The U.S. Department of Energy earlier this summer announced plans to award $59 million in funding to help accelerate the production of biofuels and bioproducts. The so-called “Scale-Up of Integrated Biorefineries” funding opportunity announcement (FOA) is intended to leverage the applied research, development, and deployment expertise of the DOE in order to cut costs and technical risks associated with biofuel production technologies. The funding is actually the second in a series of “Scale-Up” funding opportunities the DOE has planned to ultimately pave the way for commercial-scale biofuel production in the U.S.
While many industries are switching to electrification to meet current needs, the DOE says that the transportation sector is uniquely ill-suited for this transition. In particular, the marine and aviation sectors require higher energy densities to avoid the frequent stops long flights or cross-country rail routes would otherwise require. DOE says fossil fuels allow this, but electrification would be unable to meet the need. However, sustainable, energy-dense, liquid biofuels are are considered a strong alternative for those hard-to-decarbonize sectors.
In September 2021, DOE awarded $64 million to 22 projects focused on developing technologies and processes that produce low-cost, low-carbon biofuels. This latest $59 million FOA is expected to fund between four and 20 projects designed to advance biorefinery development and feedstocks improvement projects in pursuit of renewable diesel products. The submission deadline for full applications set for Sept. 9. Additional information is available HERE.
Applications are being accepted under four primary topic areas. According to the FOA, $49 million of the $59 million in available funds are expected to fund projects under the first, second, and third topic areas. The remaining $10 million is expected to fund projects under topic area four. Topics in this FOA include:
1: Pre-Pilot Scale-Up of Integrated Biorefineries and Biorefinery Technology: This topic focuses on projects focused on the production of sustainable aviation fuel (SAF), renewable diesel, sustainable marine fuel, or sustainable rail fuel that achieves at least a -70% GHG (greenhouse gas) reduction. Eligible feedstocks include lignocellulosic feedstocks, algae, organic wet waste, sorted municipal solid waste (MSW), food waste, biogas, grain starch, oilseed crops, C&D waste, and waste carbon dioxide.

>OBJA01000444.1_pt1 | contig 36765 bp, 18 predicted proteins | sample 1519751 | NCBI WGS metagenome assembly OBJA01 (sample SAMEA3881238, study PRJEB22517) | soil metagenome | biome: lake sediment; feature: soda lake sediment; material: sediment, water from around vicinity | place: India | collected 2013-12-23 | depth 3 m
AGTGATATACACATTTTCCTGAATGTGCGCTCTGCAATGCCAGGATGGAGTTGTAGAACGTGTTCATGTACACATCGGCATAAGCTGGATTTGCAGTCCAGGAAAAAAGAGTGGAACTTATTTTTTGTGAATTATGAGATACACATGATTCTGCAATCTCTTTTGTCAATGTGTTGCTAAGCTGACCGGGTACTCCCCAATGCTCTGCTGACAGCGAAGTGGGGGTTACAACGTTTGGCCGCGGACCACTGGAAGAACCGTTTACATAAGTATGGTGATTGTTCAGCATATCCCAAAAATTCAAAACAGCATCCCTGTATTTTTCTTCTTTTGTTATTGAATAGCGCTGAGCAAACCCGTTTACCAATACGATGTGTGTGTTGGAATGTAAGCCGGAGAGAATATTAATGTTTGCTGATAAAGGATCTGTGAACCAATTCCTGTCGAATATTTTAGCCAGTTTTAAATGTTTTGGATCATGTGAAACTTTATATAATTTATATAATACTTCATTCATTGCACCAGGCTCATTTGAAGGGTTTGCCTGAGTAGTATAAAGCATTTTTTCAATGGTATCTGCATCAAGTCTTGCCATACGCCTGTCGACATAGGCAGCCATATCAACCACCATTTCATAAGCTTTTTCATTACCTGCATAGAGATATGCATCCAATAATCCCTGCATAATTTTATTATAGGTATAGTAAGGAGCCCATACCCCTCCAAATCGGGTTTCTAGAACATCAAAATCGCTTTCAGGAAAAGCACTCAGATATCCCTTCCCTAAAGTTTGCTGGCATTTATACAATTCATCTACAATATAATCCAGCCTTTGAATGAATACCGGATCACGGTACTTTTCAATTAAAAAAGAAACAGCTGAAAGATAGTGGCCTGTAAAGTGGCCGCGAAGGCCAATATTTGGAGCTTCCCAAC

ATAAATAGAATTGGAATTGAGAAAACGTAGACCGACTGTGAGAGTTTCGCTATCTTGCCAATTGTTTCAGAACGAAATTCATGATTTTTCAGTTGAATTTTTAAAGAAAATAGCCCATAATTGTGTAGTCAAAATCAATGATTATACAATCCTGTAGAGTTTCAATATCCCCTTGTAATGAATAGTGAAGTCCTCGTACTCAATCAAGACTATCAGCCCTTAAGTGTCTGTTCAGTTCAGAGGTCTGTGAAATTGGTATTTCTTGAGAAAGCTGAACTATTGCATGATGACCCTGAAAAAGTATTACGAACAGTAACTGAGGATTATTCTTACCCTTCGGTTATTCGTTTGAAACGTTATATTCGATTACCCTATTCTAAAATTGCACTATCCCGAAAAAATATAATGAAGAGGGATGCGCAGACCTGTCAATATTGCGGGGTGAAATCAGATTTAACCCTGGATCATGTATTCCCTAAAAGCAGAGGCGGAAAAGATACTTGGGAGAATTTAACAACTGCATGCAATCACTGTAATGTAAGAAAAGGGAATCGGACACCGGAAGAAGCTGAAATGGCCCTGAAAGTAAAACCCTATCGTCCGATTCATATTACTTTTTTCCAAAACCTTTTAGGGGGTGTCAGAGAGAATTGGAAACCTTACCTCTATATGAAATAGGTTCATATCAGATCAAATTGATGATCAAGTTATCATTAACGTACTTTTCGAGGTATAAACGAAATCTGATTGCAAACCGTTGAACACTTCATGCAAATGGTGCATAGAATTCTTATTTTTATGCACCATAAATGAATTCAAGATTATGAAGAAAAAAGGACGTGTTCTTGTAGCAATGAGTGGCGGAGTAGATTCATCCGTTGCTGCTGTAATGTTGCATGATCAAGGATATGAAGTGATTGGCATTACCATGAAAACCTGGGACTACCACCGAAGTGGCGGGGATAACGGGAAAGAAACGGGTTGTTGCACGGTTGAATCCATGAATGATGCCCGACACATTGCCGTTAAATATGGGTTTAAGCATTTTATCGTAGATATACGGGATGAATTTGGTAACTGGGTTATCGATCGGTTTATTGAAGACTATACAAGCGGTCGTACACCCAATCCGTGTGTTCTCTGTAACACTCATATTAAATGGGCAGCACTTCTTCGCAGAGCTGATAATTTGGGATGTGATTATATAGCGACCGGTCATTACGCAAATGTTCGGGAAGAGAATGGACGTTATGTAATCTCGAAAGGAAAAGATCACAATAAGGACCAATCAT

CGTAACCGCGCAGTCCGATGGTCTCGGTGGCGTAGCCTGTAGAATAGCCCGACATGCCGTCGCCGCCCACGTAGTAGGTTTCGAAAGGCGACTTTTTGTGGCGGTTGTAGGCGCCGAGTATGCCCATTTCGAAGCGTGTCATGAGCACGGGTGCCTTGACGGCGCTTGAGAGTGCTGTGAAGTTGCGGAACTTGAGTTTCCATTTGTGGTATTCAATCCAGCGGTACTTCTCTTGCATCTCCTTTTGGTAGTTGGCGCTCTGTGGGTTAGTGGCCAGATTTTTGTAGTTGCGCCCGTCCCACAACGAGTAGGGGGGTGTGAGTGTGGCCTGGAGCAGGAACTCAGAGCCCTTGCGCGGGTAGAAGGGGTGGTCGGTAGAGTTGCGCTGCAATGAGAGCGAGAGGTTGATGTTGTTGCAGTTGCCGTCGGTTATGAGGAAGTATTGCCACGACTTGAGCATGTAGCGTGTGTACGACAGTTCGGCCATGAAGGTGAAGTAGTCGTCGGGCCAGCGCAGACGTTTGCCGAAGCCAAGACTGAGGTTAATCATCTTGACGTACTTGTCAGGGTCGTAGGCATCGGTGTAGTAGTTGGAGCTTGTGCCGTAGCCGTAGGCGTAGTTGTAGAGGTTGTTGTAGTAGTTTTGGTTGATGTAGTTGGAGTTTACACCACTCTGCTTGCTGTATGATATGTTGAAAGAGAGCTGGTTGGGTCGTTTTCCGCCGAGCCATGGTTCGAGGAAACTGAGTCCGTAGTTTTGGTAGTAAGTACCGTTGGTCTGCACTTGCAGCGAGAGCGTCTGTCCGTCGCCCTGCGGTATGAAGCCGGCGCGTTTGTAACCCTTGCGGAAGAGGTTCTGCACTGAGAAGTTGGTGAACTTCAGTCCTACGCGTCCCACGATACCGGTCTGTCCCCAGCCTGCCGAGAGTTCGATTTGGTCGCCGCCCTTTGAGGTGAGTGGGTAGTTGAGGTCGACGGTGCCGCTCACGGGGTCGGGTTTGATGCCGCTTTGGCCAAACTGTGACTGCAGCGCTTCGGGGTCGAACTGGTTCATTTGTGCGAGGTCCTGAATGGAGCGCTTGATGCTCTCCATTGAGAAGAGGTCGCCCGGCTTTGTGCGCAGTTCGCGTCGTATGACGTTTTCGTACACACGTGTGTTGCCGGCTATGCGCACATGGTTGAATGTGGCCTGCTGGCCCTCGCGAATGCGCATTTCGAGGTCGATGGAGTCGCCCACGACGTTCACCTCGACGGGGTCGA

2: Pilot Scale-Up of Preliminary and Final Design and Construction: The eligible fuels and feedstocks are similar to those included under the first topic area. The resulting fuel must also achieve at least a -70% GHG reduction. Pilot projects awarded funding under the second topic area must produce at least 20,000 gallons of biofuel per year equivalent, according to the FOA.
3: Demonstration Scale-Up of Preliminary and Final Design and Construction: The requirements for fuel type, feedstocks and GHG reductions are largely the same as the first two topic areas, but the demonstration projects must produce at least 1 million gallons of biofuel per year equivalent.
4: Gen-1 Corn Ethanol Emission Reduction: This topic focuses on emission reductions at first-generation corn ethanol plants. According to the FOA, anticipated approaches for the fourth topic area include the use of waste and underutilized carbon feedstocks, carbon capture and utilization, or biorefinery technologies that take advantage of existing assets and infrastructure, such as bolt-on and retrofit technologies. Other possibilities include, but are not limited to, the inclusion of bioproducts, and the development of predictive models and high-performance computing as tools to accelerate scale-up. The DOE is not interested in funding proposals that include carbon capture and sequestration (CCS).